This is what a low-cholesterol diet looks like, according to nutritionists

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Cholesterol has a bad reputation. But our bodies need it to make hormones and to digest fatty food. Too much cholesterol can turn dangerous, though. It can build up inside our arteries, causing blockages that can lead to heart disease and stroke.

Our livers make the cholesterol our bodies need, and we get additional cholesterol from animal foods, Julia Denison, clinical nutrition coordinator at University of Pittsburgh Medical Center Magee-Womens Hospital, told TODAY.

The problem is a lot of us have too much cholesterol. Almost 1 in 3 adults in the U.S., and 7% of children age 6 to 19, have high cholesterol, according to the Centers for Disease Control and Prevention (CDC).

What should I watch for?

You’ve probably heard that there are two types of cholesterol — LDL, which is considered unhealthy, and HDL, which is considered healthy. What are healthy cholesterol levels?

Desirable cholesterol levels, according to the CDC, are:

  • Total cholesterol: Below 200 mg/dL

  • LDL cholesterol: Below 100 mg/dL

  • HDL cholesterol: 60 mg/dL or higher

Related: A poor diet with excess saturated fat, trans fat and sugar can result in high cholesterol. Focus on eating more fruits and veggies, especially these!

You won’t notice any symptoms if your cholesterol is high, so it’s important to have it checked. Adults should have their levels tested every four to six years, and children should be tested between ages 9 and 11 and again between ages 17 and 21. People with heart disease, diabetes or a family history of high cholesterol should be tested more often.

What does a low-cholesterol diet look like?

Samantha Cassetty, a nutrition and weight-loss expert with a virtual nutrition counseling practice in New York City, said that in terms of what you eat, you have more control over your LDL level than your HDL level. (Exercise and quitting smoking can help raise the levels of your good HDL.)

To make food choices that help lower your cholesterol, you can focus on two things: what you don’t eat and what you do eat.

What to limit: Foods that are high in saturated fats drive your cholesterol levels up. “You want to limit foods found in animal products — red meat, whole milk dairy products, fried foods and oils that are solid at room temperature,” Denison said.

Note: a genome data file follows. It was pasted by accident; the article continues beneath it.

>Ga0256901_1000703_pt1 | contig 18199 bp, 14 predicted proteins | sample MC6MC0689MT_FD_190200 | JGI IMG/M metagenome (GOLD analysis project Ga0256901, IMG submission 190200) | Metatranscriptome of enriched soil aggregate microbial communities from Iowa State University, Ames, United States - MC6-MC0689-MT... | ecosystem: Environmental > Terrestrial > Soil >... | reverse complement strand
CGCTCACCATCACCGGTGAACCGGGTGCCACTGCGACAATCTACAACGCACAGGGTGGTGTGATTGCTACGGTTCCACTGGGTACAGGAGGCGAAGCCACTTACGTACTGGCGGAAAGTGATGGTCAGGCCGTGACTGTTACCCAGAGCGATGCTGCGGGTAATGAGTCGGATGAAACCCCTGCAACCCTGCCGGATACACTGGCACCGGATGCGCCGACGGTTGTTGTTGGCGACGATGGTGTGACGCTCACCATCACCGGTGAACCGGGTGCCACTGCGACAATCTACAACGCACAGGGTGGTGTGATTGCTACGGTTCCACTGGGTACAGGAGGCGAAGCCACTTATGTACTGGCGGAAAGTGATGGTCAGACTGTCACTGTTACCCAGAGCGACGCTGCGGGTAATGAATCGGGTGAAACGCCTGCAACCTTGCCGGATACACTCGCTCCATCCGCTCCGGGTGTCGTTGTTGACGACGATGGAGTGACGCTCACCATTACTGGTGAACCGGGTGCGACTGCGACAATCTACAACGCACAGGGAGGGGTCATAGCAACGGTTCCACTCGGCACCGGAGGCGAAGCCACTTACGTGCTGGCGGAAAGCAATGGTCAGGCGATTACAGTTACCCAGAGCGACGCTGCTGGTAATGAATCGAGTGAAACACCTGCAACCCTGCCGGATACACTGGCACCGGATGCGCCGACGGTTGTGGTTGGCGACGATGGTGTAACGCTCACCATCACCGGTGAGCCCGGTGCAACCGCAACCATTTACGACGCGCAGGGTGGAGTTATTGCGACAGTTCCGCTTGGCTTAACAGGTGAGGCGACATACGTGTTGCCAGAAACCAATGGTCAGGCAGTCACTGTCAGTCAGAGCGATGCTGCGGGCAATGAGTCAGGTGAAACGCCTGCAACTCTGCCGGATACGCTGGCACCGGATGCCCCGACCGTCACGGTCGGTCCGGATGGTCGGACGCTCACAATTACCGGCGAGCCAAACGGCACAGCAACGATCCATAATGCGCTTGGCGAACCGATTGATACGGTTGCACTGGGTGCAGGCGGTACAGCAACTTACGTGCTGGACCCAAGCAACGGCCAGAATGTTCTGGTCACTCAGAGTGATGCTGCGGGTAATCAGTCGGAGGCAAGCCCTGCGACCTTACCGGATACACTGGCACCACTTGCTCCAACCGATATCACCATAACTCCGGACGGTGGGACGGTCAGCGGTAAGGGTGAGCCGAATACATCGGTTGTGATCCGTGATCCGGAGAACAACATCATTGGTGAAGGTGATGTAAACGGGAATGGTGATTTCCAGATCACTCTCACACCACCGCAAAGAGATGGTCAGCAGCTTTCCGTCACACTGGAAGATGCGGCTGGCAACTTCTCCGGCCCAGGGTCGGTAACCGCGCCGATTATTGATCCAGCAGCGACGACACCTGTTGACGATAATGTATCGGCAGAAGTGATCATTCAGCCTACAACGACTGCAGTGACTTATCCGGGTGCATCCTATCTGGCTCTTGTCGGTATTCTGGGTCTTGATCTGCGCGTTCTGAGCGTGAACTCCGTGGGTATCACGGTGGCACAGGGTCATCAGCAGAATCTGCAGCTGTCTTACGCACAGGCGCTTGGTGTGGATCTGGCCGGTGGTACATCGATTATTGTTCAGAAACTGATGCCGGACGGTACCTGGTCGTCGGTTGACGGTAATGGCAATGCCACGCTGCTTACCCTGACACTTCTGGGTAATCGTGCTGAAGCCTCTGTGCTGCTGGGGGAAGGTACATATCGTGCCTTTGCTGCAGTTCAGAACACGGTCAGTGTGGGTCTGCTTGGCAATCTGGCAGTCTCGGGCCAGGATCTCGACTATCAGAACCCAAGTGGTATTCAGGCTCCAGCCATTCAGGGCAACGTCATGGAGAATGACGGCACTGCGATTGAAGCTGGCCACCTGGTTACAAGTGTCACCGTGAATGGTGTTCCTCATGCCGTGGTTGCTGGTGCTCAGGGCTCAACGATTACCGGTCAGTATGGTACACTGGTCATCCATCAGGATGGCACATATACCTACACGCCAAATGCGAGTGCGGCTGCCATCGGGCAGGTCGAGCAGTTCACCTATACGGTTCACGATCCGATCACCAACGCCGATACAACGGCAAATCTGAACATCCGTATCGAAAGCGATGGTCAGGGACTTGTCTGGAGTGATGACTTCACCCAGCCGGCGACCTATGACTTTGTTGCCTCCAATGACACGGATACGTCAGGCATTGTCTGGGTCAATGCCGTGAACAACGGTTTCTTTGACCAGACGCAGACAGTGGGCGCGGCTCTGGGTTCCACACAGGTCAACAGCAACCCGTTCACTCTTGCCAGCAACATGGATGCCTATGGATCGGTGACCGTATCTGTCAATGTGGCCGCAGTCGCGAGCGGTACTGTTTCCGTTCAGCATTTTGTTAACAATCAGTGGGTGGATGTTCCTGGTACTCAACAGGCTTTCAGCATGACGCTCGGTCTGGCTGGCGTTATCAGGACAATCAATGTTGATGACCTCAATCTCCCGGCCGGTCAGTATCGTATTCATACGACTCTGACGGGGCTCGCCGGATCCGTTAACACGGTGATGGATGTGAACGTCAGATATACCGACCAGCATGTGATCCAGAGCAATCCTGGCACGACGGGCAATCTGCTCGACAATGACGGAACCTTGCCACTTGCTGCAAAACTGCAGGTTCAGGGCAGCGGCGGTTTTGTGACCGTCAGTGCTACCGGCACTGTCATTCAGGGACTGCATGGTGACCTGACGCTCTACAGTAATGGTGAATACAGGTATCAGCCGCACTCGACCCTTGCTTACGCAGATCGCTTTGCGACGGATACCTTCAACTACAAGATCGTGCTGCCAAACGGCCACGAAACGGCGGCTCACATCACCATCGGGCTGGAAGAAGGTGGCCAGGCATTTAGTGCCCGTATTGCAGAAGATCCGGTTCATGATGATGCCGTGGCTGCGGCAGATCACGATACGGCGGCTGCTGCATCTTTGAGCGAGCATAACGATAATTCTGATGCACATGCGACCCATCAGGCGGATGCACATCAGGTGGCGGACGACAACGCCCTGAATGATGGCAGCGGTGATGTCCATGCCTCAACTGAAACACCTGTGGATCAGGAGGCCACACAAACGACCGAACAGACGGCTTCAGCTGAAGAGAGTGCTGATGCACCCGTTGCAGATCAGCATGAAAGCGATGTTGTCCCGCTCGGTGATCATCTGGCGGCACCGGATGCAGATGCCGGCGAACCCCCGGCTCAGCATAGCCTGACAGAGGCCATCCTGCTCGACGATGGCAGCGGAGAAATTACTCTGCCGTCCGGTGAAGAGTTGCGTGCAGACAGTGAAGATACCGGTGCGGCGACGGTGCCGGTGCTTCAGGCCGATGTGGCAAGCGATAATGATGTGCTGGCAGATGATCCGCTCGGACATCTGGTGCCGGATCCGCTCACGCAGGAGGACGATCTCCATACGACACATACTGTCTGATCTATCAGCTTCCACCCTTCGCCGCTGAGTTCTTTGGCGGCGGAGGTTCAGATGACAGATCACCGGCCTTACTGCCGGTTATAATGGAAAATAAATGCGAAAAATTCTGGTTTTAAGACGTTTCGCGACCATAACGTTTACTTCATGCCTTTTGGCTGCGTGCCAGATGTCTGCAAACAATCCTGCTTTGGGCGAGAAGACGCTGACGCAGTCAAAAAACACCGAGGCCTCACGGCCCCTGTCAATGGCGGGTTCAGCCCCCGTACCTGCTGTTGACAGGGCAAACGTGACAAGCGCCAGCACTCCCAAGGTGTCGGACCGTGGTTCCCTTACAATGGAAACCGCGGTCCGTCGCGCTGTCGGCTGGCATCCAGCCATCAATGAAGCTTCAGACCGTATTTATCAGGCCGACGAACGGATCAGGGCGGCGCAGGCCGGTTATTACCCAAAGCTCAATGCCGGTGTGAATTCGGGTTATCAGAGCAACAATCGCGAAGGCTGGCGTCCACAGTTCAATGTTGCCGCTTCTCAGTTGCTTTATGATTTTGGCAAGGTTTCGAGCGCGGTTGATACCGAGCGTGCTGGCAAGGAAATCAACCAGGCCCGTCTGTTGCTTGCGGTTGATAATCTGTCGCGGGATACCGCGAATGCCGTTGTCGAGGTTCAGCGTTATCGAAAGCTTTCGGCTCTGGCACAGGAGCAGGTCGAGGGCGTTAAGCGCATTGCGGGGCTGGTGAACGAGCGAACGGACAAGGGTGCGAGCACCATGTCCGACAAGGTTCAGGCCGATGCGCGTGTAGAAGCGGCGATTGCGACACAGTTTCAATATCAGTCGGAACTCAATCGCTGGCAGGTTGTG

Some foods, like eggs and shrimp, get a bad rap because they contain a lot of cholesterol. But they don’t impact your cholesterol levels that much, added Cassetty.

What to choose: “Certain foods actually work to help lower cholesterol levels,” Cassetty said. High-fiber foods are good choices, because fiber binds to cholesterol, preventing it from getting into circulation in your bloodstream.

High-fiber foods that can help lower cholesterol include:

  • Oats

  • Fruit, such as apples, grapes, strawberries, oranges and grapefruit

  • Beans

  • Nuts

To build the foundation for a cholesterol-lowering diet, Cassetty suggests filling 75% of your plate with plant-based foods, such as pulses, nuts, seeds, fruits, vegetables and whole grains.

“When you pick healthier foods over less helpful options, you’re improving your heart health in two ways,” Cassetty said. For example, if you pick seafood over red meat, you’re getting more of the healthy omega-3 fatty acids from the seafood and you’re reducing the saturated fat that would come from the meat.

What should I eat to lower cholesterol?

Cassetty shared a Mediterranean-style menu that she said would be great for lowering cholesterol. “It includes pulses, whole grains, healthy fats, fruits and veggies,” she said. Plus, it has 34 grams of fiber.

A delicious sample menu for lowering cholesterol:

Breakfast: Apple crisp yogurt bowl

In a saucepan sprayed with avocado oil, heat 1 chopped apple, 1/2 cup oats, 1 teaspoon maple syrup and 1/2 teaspoon cinnamon over medium heat for about 5 to 8 minutes, stirring often. Spoon the cooked mixture over 3/4 cup nonfat plain Greek yogurt.

Lunch: Chickpea power salad

Finely chop ½ cucumber, 1/4 tomato, 1/4 green pepper and 1 cup kale leaves and combine with 1 tablespoon extra-virgin olive oil, the juice of 1/4 lemon and 1/4 teaspoon of Italian or Greek seasoning. Add 1/2 cup canned chickpeas (drained and rinsed) and 2 tablespoons of feta cheese.

Dinner: Mediterranean pasta with tomatoes, olives and tuna

Mix 1 cup cooked whole grain pasta with 1 1/2 teaspoons extra-virgin olive oil, 2 tablespoons each sliced green olives and sun-dried tomatoes and 1/2 can drained canned tuna. Serve on top of 2 cups of arugula.

Anytime snacks

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